hamzah95 Registered Member

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    Just upload the flagged files to virustotal.com.:thumb:
     
  9. blacknight

    blacknight Registered Member

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    Check your system also with some rootkit detectors: GMER, RootRepeal..
     
  10. zfactor

    zfactor Registered Member

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    file was submitted..

    nice to see im not the only paranoid one here lol... interesting to see how many people would either format or restore.....

    even uploading the file to virustotal.. what do you then do if only 50% say its infected??

    i just thought it a good question, thanks for all the answers so far
     
  11. hamzah95

    hamzah95 Registered Member

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    What is that file, a hack tool, a keygen, a crack?
     
  12. Atomic_Ed

    Atomic_Ed Registered Member

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    Attention: This is not a versus reply in any way and if anyone takes it that way then they are missing the intent of my reply.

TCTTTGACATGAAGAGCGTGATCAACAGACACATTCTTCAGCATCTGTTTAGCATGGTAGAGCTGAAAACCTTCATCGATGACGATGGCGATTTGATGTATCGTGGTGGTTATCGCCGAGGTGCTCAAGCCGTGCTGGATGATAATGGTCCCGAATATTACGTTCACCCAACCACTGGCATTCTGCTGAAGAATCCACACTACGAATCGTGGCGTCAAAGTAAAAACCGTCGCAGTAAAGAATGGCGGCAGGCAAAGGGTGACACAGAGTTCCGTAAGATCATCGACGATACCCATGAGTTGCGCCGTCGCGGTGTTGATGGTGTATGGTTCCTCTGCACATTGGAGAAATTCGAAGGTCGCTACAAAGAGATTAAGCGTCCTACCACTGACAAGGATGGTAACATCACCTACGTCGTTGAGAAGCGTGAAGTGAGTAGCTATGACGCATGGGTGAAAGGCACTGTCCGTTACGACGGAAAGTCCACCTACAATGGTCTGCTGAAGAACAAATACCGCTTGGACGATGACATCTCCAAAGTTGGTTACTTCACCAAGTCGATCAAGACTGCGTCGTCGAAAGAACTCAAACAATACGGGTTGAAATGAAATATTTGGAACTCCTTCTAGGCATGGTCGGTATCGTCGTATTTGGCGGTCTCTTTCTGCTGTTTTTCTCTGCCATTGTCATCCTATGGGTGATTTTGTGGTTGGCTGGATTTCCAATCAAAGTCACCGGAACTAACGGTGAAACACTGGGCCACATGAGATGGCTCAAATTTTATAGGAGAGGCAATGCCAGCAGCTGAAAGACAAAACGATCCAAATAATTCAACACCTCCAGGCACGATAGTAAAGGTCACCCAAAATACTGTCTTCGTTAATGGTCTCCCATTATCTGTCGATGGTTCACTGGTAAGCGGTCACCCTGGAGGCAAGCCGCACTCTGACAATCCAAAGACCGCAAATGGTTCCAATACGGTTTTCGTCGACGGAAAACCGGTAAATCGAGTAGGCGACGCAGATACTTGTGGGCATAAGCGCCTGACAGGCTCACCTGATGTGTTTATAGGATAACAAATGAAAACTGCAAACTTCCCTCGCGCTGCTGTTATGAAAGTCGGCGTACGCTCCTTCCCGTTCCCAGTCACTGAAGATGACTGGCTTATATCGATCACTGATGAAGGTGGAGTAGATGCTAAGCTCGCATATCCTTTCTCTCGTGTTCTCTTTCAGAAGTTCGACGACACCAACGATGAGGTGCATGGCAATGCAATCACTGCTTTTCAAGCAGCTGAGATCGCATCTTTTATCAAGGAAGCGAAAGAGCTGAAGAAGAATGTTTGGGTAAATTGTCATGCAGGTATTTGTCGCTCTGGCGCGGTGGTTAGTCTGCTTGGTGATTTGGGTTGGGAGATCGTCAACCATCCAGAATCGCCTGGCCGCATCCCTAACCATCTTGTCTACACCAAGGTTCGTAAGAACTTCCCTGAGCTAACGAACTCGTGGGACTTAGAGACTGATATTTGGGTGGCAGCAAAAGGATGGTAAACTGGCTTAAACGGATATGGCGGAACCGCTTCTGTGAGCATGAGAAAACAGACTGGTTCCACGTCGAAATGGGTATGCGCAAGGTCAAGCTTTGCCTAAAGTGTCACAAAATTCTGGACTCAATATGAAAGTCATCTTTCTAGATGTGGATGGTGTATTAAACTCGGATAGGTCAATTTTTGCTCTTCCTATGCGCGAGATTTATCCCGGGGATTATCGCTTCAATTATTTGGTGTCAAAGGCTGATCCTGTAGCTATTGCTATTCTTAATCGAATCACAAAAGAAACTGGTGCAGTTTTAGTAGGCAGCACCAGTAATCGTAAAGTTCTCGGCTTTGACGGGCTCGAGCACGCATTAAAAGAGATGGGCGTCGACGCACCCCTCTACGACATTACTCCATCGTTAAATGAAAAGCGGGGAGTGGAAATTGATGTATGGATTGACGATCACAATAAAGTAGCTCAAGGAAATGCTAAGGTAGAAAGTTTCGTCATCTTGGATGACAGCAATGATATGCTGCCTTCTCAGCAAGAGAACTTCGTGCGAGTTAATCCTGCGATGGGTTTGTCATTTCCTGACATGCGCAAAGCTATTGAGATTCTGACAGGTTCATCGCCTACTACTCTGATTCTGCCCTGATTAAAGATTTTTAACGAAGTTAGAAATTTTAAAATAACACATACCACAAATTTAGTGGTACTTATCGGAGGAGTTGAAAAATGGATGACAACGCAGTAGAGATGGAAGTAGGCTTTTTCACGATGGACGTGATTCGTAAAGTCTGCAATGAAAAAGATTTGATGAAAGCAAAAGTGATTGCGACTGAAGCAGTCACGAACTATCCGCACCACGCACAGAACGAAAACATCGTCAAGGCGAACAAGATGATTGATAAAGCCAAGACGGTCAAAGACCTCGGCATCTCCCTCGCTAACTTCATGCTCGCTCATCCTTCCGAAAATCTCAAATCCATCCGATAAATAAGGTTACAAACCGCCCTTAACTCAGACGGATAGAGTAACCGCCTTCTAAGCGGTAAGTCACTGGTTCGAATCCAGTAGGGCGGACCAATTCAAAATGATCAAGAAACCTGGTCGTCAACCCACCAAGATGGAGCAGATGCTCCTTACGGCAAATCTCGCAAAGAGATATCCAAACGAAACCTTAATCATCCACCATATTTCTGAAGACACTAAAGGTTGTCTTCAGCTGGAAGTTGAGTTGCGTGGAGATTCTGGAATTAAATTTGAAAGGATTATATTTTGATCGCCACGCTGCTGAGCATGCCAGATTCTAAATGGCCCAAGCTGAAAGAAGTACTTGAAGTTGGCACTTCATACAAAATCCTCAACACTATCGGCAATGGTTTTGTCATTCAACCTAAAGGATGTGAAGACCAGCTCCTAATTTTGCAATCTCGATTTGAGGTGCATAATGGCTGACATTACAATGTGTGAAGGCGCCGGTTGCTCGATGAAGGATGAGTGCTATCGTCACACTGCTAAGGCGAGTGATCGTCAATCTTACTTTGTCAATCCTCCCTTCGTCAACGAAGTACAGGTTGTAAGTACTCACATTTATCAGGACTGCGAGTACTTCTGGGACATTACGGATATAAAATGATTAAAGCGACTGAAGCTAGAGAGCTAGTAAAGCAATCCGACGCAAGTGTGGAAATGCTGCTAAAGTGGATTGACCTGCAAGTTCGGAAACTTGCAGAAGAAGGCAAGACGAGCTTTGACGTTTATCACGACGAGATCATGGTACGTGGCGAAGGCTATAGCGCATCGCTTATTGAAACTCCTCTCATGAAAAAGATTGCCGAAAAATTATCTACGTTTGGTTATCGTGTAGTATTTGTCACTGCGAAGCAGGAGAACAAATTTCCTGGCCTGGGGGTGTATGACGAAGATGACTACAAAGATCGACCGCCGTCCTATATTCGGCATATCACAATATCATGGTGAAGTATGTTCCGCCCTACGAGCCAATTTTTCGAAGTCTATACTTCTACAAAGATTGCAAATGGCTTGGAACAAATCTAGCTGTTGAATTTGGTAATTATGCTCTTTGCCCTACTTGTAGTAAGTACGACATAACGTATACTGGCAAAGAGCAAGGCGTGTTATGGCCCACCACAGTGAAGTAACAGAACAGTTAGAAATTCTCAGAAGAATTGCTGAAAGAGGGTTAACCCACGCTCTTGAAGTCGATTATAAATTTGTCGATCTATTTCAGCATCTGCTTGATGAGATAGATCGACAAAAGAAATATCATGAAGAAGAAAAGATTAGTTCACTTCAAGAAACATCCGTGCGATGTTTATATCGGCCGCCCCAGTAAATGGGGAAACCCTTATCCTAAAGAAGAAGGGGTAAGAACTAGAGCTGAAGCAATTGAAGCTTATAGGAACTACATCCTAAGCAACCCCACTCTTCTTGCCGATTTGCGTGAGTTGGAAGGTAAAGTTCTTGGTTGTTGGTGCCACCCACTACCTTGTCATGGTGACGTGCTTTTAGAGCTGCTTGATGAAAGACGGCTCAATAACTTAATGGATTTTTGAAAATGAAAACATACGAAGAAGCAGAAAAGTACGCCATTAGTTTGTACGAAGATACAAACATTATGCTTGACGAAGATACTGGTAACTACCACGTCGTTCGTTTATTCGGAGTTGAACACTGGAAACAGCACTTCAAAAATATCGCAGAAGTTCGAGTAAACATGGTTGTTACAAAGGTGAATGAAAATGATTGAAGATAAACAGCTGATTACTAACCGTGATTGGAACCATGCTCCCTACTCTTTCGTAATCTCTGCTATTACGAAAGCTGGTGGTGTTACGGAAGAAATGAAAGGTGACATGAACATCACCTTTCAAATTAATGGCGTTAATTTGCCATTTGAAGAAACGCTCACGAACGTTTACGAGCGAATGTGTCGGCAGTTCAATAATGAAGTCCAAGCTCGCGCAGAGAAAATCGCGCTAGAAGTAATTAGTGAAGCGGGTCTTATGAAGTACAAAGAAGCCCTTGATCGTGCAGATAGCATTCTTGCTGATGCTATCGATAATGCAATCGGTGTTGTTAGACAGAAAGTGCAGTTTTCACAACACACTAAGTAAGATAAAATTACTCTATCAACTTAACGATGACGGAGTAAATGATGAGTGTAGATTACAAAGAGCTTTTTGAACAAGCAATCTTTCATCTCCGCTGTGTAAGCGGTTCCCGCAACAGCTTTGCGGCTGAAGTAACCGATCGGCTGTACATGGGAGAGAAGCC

Scanned a system that was running NIS 2009 but acting like it was infected with something. Strange behavior on the web browser and unexpected shutdowns. However NIS found nothing in the scans. I removed NIS completely and installed Vipre again and it found a dnschangertrojan on the machine. Funny thing was Superantispyware was also running on that machine and it found nothing either. It was obvious from the way the machine was running that it had something in it. So really I think it doesn't matter which product your running, one will always find something that another misses. I guess it reinforces the multi layer strategy.

    When I originally read your post I thought hmmm... the only time I feel my machine is 100% clean is when I slide in a brand new hard drive without any OS loaded yet lol!
     
  13. andyman35

    andyman35 Registered Member

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    You're quite correct about paranoia,even if I have the merest hint of doubt I restore to a pre-incident image,even if it's unnecessary to do so.o_O
     
  14. Kevin523

    Kevin523 Registered Member

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    I understand the paranoia part as I'm the same way. I keep thinking to myself "What if there's still something thereo_O" Of course now what I do is I scan with my AV again (rebranded Bitdefender 2009) and then if the AV allows it I reboot in safe mode and scan again. Then I usually run Dr. Web CureIt, Superantispyware Pro and believe it or not Clamwin. I know Clamwin doesn't have a huge database but a couple of times it's caught newer stuff that a lof of AVs missed. Sometimes I do online scans too and a couple of antirootkit scans.
     
  15. Sully

    Sully Registered Member